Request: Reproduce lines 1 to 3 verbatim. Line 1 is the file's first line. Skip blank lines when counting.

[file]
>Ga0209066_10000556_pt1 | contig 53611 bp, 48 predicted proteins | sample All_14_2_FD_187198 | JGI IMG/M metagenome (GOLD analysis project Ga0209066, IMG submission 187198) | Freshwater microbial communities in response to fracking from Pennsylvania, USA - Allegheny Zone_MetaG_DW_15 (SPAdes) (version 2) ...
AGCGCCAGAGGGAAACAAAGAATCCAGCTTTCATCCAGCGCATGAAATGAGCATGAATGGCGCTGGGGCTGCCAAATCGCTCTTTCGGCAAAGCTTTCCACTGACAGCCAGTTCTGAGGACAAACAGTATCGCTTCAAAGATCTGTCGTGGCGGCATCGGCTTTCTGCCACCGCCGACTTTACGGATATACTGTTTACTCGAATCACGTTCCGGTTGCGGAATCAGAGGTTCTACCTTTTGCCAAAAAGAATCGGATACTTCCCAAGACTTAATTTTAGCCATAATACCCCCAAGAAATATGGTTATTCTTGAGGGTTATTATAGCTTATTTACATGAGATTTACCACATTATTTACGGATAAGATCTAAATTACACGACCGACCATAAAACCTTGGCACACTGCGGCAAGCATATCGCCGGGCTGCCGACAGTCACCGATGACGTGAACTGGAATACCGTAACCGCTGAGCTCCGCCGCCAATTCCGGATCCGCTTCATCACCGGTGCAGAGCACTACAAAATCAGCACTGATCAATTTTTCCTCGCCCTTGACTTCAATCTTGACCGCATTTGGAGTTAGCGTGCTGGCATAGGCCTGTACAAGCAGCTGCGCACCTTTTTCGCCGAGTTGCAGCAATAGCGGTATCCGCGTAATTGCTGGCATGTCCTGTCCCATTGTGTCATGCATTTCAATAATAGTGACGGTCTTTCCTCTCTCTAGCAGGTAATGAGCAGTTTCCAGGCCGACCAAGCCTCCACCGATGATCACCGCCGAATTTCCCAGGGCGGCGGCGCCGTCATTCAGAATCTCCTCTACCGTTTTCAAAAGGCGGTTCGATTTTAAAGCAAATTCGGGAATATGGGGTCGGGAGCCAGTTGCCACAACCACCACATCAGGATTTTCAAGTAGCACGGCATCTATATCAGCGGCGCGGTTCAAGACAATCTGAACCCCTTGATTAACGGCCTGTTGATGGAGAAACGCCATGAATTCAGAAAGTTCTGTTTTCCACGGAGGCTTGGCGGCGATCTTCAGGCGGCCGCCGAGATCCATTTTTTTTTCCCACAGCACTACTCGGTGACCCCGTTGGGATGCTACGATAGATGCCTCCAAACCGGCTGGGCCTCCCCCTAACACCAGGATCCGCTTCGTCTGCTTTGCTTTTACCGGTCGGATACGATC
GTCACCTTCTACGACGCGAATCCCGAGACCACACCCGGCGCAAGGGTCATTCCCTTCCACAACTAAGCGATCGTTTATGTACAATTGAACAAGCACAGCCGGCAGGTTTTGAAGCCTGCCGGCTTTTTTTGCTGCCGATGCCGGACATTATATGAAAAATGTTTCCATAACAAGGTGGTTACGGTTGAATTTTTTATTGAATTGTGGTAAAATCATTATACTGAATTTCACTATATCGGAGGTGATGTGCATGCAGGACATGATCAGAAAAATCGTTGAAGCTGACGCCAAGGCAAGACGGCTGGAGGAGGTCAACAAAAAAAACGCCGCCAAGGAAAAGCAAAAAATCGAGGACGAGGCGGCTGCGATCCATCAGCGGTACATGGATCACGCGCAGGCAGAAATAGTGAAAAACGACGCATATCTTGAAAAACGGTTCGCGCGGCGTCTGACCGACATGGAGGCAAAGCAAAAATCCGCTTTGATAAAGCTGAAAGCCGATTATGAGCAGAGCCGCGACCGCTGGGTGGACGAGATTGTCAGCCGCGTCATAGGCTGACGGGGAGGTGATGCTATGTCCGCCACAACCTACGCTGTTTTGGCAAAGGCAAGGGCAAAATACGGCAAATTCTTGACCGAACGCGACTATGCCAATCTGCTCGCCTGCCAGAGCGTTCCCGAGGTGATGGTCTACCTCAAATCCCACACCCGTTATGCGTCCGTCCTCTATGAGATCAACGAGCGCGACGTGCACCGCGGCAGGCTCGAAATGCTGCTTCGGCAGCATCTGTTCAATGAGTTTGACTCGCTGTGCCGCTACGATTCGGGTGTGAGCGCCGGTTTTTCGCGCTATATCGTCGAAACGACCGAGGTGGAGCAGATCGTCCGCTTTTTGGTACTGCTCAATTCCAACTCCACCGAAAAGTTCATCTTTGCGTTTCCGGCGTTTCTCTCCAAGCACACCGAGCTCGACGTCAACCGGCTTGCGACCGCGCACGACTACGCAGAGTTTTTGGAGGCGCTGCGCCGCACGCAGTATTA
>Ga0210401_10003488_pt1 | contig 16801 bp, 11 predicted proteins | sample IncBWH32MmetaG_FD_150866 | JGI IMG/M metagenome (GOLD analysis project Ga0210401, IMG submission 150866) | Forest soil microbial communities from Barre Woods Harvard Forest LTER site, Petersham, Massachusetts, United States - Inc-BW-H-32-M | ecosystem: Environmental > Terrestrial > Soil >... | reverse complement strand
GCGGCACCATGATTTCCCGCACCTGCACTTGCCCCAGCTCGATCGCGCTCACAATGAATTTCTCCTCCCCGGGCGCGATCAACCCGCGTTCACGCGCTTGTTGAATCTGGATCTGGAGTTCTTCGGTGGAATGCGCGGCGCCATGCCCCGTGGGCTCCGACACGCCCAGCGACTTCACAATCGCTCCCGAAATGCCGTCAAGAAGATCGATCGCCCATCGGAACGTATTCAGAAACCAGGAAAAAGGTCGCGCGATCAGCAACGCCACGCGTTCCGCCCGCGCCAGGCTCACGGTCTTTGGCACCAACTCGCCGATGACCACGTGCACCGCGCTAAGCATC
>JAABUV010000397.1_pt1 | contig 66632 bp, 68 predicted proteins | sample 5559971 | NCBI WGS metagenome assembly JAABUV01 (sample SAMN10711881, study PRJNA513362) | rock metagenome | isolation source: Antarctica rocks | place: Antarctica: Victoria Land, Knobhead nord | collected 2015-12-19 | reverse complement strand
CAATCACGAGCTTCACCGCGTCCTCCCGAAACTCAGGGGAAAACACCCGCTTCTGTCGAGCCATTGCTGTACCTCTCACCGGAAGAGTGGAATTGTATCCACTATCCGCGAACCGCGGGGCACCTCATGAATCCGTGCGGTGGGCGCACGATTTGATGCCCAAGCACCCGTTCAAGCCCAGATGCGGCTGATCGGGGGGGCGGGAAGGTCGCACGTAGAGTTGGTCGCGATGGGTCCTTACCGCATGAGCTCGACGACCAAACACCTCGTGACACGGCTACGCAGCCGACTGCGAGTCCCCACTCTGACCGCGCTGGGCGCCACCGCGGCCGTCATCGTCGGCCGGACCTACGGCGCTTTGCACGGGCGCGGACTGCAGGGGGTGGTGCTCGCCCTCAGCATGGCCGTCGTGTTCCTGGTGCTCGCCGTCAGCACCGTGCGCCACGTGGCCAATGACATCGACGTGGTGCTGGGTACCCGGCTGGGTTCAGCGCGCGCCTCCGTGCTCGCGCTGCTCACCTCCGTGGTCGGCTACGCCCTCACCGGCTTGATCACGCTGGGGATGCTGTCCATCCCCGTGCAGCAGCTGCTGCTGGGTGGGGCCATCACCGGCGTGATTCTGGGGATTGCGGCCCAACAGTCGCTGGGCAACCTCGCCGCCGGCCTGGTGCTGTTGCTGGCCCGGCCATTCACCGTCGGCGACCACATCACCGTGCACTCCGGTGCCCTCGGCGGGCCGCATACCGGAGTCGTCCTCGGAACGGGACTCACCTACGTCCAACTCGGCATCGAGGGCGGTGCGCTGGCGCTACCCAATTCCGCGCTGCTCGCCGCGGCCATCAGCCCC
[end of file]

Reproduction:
>Ga0209066_10000556_pt1 | contig 53611 bp, 48 predicted proteins | sample All_14_2_FD_187198 | JGI IMG/M metagenome (GOLD analysis project Ga0209066, IMG submission 187198) | Freshwater microbial communities in response to fracking from Pennsylvania, USA - Allegheny Zone_MetaG_DW_15 (SPAdes) (version 2) ...
AGCGCCAGAGGGAAACAAAGAATCCAGCTTTCATCCAGCGCATGAAATGAGCATGAATGGCGCTGGGGCTGCCAAATCGCTCTTTCGGCAAAGCTTTCCACTGACAGCCAGTTCTGAGGACAAACAGTATCGCTTCAAAGATCTGTCGTGGCGGCATCGGCTTTCTGCCACCGCCGACTTTACGGATATACTGTTTACTCGAATCACGTTCCGGTTGCGGAATCAGAGGTTCTACCTTTTGCCAAAAAGAATCGGATACTTCCCAAGACTTAATTTTAGCCATAATACCCCCAAGAAATATGGTTATTCTTGAGGGTTATTATAGCTTATTTACATGAGATTTACCACATTATTTACGGATAAGATCTAAATTACACGACCGACCATAAAACCTTGGCACACTGCGGCAAGCATATCGCCGGGCTGCCGACAGTCACCGATGACGTGAACTGGAATACCGTAACCGCTGAGCTCCGCCGCCAATTCCGGATCCGCTTCATCACCGGTGCAGAGCACTACAAAATCAGCACTGATCAATTTTTCCTCGCCCTTGACTTCAATCTTGACCGCATTTGGAGTTAGCGTGCTGGCATAGGCCTGTACAAGCAGCTGCGCACCTTTTTCGCCGAGTTGCAGCAATAGCGGTATCCGCGTAATTGCTGGCATGTCCTGTCCCATTGTGTCATGCATTTCAATAATAGTGACGGTCTTTCCTCTCTCTAGCAGGTAATGAGCAGTTTCCAGGCCGACCAAGCCTCCACCGATGATCACCGCCGAATTTCCCAGGGCGGCGGCGCCGTCATTCAGAATCTCCTCTACCGTTTTCAAAAGGCGGTTCGATTTTAAAGCAAATTCGGGAATATGGGGTCGGGAGCCAGTTGCCACAACCACCACATCAGGATTTTCAAGTAGCACGGCATCTATATCAGCGGCGCGGTTCAAGACAATCTGAACCCCTTGATTAACGGCCTGTTGATGGAGAAACGCCATGAATTCAGAAAGTTCTGTTTTCCACGGAGGCTTGGCGGCGATCTTCAGGCGGCCGCCGAGATCCATTTTTTTTTCCCACAGCACTACTCGGTGACCCCGTTGGGATGCTACGATAGATGCCTCCAAACCGGCTGGGCCTCCCCCTAACACCAGGATCCGCTTCGTCTGCTTTGCTTTTACCGGTCGGATACGATC
GTCACCTTCTACGACGCGAATCCCGAGACCACACCCGGCGCAAGGGTCATTCCCTTCCACAACTAAGCGATCGTTTATGTACAATTGAACAAGCACAGCCGGCAGGTTTTGAAGCCTGCCGGCTTTTTTTGCTGCCGATGCCGGACATTATATGAAAAATGTTTCCATAACAAGGTGGTTACGGTTGAATTTTTTATTGAATTGTGGTAAAATCATTATACTGAATTTCACTATATCGGAGGTGATGTGCATGCAGGACATGATCAGAAAAATCGTTGAAGCTGACGCCAAGGCAAGACGGCTGGAGGAGGTCAACAAAAAAAACGCCGCCAAGGAAAAGCAAAAAATCGAGGACGAGGCGGCTGCGATCCATCAGCGGTACATGGATCACGCGCAGGCAGAAATAGTGAAAAACGACGCATATCTTGAAAAACGGTTCGCGCGGCGTCTGACCGACATGGAGGCAAAGCAAAAATCCGCTTTGATAAAGCTGAAAGCCGATTATGAGCAGAGCCGCGACCGCTGGGTGGACGAGATTGTCAGCCGCGTCATAGGCTGACGGGGAGGTGATGCTATGTCCGCCACAACCTACGCTGTTTTGGCAAAGGCAAGGGCAAAATACGGCAAATTCTTGACCGAACGCGACTATGCCAATCTGCTCGCCTGCCAGAGCGTTCCCGAGGTGATGGTCTACCTCAAATCCCACACCCGTTATGCGTCCGTCCTCTATGAGATCAACGAGCGCGACGTGCACCGCGGCAGGCTCGAAATGCTGCTTCGGCAGCATCTGTTCAATGAGTTTGACTCGCTGTGCCGCTACGATTCGGGTGTGAGCGCCGGTTTTTCGCGCTATATCGTCGAAACGACCGAGGTGGAGCAGATCGTCCGCTTTTTGGTACTGCTCAATTCCAACTCCACCGAAAAGTTCATCTTTGCGTTTCCGGCGTTTCTCTCCAAGCACACCGAGCTCGACGTCAACCGGCTTGCGACCGCGCACGACTACGCAGAGTTTTTGGAGGCGCTGCGCCGCACGCAGTATTA